GPs are facing ‘moral distress’ as a result of not being able to deliver the care they feel they should – including due to remote consultations – a BMA report has revealed.
A BMA survey of more than 1,900 UK doctors – 22% of whom were GPs – conducted from March to April 2021 found that 75% of GPs had experienced ‘moral distress’ at work.
The report found that:
- 51% of GPs reported ‘lack of time to give sufficient emotional support to patients’ as one of the top five causes of moral distress, defined as psychological unease when a professional cannot act in what they deem the ethically correct way due to constraints outside their control, such as insufficient staff, resources or time.;
- 48% chose ‘insufficient staff to suitably treat all patients’ as one of the top five causes of moral distress;
- More than four in ten (44%) GPs also reported that ‘moral injury’ resonated with their experience at work – defined as longer-term psychological harm from sustained moral distress, which can lead to severe mental health issues such as depression or post traumatic stress disorder (PTSD).
It stressed that moral distress is not limited to those working on Covid wards, and that GPs too have faced it due to not being able to see their patients face-to-face or having to manage those stuck in the pandemic backlog.
The report said: ‘It is important to recognise that Covid-19 has not just caused moral distress in those directly dealing with Covid-19 patients.
‘Those who have not been able to see their patients directly, limited for example to telephone consultations, or the de-prioritisation of certain patients could lead to moral distress in those not directly dealing with Covid-19 patients, such as GPs’.
But GPs were also most likely to report having experienced moral distress prior to the pandemic, with 67% reporting this compared with 57% of both consultants and junior doctors, the report said.
One anonymous GP respondent told the BMA: ‘I’m very aware that under normal circumstances I could’ve done a lot better, I’m frustrated that the personalised care that I value so much has been wiped out in a sea of demand and different ways of working and I just want all this to end and go back to normal, but I do not see that coming, at least not in the working life that I have left.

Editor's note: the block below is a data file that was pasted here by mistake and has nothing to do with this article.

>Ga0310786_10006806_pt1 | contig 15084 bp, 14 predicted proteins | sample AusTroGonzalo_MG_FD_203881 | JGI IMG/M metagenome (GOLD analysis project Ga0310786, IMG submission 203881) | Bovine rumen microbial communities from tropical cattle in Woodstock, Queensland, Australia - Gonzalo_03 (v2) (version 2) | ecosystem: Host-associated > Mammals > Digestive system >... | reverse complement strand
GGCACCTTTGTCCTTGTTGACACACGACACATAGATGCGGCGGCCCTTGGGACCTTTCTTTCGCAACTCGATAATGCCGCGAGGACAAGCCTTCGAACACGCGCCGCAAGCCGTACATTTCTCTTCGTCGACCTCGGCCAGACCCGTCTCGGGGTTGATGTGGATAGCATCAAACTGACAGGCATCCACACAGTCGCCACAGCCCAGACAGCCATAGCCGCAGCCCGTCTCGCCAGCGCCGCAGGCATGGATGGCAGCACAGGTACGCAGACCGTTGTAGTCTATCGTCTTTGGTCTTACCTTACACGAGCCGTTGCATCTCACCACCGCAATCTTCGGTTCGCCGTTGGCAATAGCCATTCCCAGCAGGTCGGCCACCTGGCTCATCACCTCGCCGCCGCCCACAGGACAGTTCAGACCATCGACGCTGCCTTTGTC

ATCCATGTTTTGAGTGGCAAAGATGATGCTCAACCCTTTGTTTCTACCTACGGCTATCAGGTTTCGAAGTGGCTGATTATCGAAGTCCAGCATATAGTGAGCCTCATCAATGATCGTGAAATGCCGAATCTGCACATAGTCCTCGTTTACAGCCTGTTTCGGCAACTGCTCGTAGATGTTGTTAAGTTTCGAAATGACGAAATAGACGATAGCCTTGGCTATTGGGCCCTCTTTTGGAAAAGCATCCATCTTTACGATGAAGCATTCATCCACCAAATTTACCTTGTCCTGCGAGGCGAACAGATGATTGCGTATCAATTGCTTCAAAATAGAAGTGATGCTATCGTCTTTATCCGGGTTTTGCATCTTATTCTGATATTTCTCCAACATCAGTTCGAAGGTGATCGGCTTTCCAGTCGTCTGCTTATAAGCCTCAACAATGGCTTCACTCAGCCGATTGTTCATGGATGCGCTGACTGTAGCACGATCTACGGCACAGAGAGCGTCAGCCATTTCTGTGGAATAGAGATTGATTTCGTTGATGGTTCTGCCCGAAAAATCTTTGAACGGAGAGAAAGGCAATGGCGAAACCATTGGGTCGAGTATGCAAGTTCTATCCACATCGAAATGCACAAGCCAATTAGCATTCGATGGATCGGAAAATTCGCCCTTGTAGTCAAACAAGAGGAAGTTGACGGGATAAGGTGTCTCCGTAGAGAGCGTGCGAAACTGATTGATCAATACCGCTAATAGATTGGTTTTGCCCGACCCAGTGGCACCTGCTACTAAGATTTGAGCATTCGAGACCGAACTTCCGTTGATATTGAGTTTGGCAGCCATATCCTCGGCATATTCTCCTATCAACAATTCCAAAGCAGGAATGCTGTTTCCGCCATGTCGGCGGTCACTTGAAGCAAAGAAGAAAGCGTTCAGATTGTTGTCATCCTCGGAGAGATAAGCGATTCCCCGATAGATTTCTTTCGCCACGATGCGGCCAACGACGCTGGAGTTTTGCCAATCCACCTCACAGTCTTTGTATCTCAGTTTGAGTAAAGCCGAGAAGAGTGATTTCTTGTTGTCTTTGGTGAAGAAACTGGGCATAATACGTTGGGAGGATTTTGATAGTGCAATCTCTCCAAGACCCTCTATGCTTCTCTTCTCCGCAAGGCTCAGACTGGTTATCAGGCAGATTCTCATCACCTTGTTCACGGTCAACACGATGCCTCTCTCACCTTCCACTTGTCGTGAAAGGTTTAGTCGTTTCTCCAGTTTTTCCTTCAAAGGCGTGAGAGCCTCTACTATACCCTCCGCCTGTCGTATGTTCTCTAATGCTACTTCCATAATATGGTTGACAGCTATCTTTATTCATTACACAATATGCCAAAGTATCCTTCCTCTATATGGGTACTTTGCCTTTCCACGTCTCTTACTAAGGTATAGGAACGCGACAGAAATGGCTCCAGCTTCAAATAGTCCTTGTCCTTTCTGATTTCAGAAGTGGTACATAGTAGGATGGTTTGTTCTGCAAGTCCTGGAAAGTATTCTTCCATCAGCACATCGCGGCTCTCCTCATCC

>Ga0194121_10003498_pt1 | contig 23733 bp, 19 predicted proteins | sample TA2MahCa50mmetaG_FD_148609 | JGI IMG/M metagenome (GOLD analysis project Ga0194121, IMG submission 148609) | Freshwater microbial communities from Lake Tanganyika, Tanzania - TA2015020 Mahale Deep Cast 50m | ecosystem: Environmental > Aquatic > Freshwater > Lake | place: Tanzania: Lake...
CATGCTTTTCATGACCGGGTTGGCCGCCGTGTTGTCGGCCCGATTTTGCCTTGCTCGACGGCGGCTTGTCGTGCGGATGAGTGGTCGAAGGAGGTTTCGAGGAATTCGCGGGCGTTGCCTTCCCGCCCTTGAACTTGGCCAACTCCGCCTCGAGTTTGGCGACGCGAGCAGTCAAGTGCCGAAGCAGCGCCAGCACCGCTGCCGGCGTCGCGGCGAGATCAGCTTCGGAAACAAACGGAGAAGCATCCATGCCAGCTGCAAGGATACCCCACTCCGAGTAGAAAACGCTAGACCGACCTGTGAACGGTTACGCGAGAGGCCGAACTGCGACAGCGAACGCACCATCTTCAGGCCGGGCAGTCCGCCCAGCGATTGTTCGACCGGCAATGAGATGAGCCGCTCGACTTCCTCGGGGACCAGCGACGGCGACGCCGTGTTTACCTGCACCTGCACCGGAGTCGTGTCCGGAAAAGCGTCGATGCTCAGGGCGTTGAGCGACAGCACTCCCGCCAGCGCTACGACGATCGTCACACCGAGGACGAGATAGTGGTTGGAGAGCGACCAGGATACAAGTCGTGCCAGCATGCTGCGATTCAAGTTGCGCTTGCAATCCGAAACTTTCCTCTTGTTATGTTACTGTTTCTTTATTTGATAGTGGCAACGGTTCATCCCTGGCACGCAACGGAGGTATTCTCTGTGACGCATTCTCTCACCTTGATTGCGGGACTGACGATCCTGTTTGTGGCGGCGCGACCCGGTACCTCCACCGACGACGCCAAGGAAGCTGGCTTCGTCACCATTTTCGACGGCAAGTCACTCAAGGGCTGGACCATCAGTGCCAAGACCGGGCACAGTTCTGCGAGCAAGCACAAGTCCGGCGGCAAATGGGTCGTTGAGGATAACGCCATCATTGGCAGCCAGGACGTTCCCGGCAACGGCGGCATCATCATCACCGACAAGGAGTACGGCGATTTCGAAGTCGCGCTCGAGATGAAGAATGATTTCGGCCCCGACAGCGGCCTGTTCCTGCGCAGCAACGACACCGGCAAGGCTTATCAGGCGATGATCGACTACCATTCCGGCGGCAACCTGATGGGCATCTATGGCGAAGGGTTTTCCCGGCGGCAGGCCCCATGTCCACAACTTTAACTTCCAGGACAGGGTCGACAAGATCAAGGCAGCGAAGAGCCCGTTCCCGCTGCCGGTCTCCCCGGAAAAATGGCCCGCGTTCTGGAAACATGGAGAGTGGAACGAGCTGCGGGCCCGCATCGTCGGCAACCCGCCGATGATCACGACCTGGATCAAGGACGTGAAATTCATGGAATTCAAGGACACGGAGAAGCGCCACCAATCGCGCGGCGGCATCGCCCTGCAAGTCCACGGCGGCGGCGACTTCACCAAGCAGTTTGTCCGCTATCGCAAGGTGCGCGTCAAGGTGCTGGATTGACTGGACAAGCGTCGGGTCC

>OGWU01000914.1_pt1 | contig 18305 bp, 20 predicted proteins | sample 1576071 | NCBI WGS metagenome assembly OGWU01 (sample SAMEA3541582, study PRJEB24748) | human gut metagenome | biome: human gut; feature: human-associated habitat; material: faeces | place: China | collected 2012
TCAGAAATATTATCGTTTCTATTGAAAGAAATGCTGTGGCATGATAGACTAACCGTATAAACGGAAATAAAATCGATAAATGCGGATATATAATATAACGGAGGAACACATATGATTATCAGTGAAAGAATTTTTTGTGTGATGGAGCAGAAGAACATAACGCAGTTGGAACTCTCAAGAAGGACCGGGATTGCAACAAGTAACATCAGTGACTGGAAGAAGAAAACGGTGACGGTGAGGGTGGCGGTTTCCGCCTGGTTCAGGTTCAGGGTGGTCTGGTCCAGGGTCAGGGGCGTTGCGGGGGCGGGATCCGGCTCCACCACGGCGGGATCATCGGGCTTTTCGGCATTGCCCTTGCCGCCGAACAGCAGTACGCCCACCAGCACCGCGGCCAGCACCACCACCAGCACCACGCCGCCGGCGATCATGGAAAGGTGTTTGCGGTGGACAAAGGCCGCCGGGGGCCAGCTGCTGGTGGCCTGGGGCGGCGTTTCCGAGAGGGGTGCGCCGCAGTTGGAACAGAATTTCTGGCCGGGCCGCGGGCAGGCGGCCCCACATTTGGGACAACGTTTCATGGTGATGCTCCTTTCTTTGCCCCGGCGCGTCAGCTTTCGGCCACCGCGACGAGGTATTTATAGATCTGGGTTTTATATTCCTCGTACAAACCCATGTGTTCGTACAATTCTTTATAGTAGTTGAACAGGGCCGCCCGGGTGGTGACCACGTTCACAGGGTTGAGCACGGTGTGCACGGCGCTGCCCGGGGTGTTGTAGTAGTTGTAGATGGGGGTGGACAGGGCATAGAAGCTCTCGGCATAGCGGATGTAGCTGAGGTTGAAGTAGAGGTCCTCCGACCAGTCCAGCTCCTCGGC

‘In January this year I had a particular low point and just wanted to leave to escape the unpleasantness, sheer exhaustion and the long winter.’
Meanwhile, the report also revealed the impact of the challenges GPs have faced on their future plans.
When asked how they have changed their plans for the next year:
- 56% of GPs said they were ‘more likely to take early retirement’
- 32% said they were ‘more likely to leave the NHS/HSCNI for another career’
- 33% were ‘more likely to take a career break‘
- And 25% were ‘more likely to work as a locum’
BMA GP Committee chair Dr Richard Vautrey told Pulse: ‘This research is very alarming but also very important as it shines a light on the extent of the struggles that GPs and doctors across the NHS are experiencing due to the constraints of not being able to provide the care they would like.
‘GPs by their very nature have got into this profession to care and help patients which is what they spent years of training to do. Clearly the serious staffing shortages, years of underinvestment and the demands of the pandemic have taken their toll on GPs and their ability to provide the care they would like to.’
The Government must ‘take this research seriously’ and action the report’s recommendations so that GPs are ‘better protected and can get on with what they want to do most – care for their patients’, Dr Vautrey added.
The BMA has developed a set of recommendations stemming from the report’s findings, including structural solutions such as increased investment and staffing and personal steps that doctors can take such as developing peer support groups, seeking advice and developing a ‘self-care plan’.
GPs are facing increasing pressure from patients demanding services return to ‘normal’, with some last week telling Pulse that their practices have received abuse from patients as a direct result of NHS England’s face-to-face order.